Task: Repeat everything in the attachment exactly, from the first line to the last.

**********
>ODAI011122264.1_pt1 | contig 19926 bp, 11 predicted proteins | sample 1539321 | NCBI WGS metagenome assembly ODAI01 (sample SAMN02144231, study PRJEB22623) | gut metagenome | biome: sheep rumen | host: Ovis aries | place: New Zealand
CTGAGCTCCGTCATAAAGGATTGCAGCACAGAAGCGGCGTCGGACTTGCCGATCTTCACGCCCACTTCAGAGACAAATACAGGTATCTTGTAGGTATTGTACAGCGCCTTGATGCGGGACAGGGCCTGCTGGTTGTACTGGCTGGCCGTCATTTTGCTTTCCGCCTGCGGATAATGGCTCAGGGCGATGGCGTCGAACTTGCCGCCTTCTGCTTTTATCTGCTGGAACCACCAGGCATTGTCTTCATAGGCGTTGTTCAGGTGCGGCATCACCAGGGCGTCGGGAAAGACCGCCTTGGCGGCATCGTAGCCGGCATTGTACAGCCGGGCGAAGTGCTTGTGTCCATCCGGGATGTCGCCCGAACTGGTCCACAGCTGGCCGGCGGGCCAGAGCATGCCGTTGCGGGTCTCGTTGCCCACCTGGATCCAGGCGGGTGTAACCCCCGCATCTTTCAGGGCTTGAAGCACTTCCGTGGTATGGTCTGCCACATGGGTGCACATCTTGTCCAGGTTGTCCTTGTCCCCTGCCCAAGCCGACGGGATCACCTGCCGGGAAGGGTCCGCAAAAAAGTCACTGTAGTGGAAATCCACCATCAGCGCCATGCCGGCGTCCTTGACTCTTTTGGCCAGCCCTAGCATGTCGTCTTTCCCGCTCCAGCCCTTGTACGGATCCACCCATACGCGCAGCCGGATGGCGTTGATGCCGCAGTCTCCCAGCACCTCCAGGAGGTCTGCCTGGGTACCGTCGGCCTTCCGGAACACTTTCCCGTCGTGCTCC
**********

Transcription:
>ODAI011122264.1_pt1 | contig 19926 bp, 11 predicted proteins | sample 1539321 | NCBI WGS metagenome assembly ODAI01 (sample SAMN02144231, study PRJEB22623) | gut metagenome | biome: sheep rumen | host: Ovis aries | place: New Zealand
CTGAGCTCCGTCATAAAGGATTGCAGCACAGAAGCGGCGTCGGACTTGCCGATCTTCACGCCCACTTCAGAGACAAATACAGGTATCTTGTAGGTATTGTACAGCGCCTTGATGCGGGACAGGGCCTGCTGGTTGTACTGGCTGGCCGTCATTTTGCTTTCCGCCTGCGGATAATGGCTCAGGGCGATGGCGTCGAACTTGCCGCCTTCTGCTTTTATCTGCTGGAACCACCAGGCATTGTCTTCATAGGCGTTGTTCAGGTGCGGCATCACCAGGGCGTCGGGAAAGACCGCCTTGGCGGCATCGTAGCCGGCATTGTACAGCCGGGCGAAGTGCTTGTGTCCATCCGGGATGTCGCCCGAACTGGTCCACAGCTGGCCGGCGGGCCAGAGCATGCCGTTGCGGGTCTCGTTGCCCACCTGGATCCAGGCGGGTGTAACCCCCGCATCTTTCAGGGCTTGAAGCACTTCCGTGGTATGGTCTGCCACATGGGTGCACATCTTGTCCAGGTTGTCCTTGTCCCCTGCCCAAGCCGACGGGATCACCTGCCGGGAAGGGTCCGCAAAAAAGTCACTGTAGTGGAAATCCACCATCAGCGCCATGCCGGCGTCCTTGACTCTTTTGGCCAGCCCTAGCATGTCGTCTTTCCCGCTCCAGCCCTTGTACGGATCCACCCATACGCGCAGCCGGATGGCGTTGATGCCGCAGTCTCCCAGCACCTCCAGGAGGTCTGCCTGGGTACCGTCGGCCTTCCGGAACACTTTCCCGTCGTGCTCC